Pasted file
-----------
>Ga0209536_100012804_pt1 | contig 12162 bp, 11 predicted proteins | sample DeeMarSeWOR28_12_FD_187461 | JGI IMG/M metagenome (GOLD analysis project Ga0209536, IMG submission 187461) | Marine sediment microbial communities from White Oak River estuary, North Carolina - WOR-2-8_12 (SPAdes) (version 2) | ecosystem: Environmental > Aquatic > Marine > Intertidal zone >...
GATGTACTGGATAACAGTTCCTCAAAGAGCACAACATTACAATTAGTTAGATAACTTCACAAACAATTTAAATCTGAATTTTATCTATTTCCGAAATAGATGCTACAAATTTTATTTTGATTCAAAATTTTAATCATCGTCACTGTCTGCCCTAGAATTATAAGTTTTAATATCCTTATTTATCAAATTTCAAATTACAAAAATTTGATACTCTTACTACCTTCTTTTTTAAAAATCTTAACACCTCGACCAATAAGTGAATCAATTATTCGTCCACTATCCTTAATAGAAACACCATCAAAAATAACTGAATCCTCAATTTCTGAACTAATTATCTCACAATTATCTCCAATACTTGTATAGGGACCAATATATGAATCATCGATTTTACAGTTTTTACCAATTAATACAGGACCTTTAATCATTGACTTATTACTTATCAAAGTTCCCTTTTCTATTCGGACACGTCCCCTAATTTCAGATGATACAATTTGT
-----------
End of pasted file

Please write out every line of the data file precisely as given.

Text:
>Ga0209536_100012804_pt1 | contig 12162 bp, 11 predicted proteins | sample DeeMarSeWOR28_12_FD_187461 | JGI IMG/M metagenome (GOLD analysis project Ga0209536, IMG submission 187461) | Marine sediment microbial communities from White Oak River estuary, North Carolina - WOR-2-8_12 (SPAdes) (version 2) | ecosystem: Environmental > Aquatic > Marine > Intertidal zone >...
GATGTACTGGATAACAGTTCCTCAAAGAGCACAACATTACAATTAGTTAGATAACTTCACAAACAATTTAAATCTGAATTTTATCTATTTCCGAAATAGATGCTACAAATTTTATTTTGATTCAAAATTTTAATCATCGTCACTGTCTGCCCTAGAATTATAAGTTTTAATATCCTTATTTATCAAATTTCAAATTACAAAAATTTGATACTCTTACTACCTTCTTTTTTAAAAATCTTAACACCTCGACCAATAAGTGAATCAATTATTCGTCCACTATCCTTAATAGAAACACCATCAAAAATAACTGAATCCTCAATTTCTGAACTAATTATCTCACAATTATCTCCAATACTTGTATAGGGACCAATATATGAATCATCGATTTTACAGTTTTTACCAATTAATACAGGACCTTTAATCATTGACTTATTACTTATCAAAGTTCCCTTTTCTATTCGGACACGTCCCCTAATTTCAGATGATACAATTTGT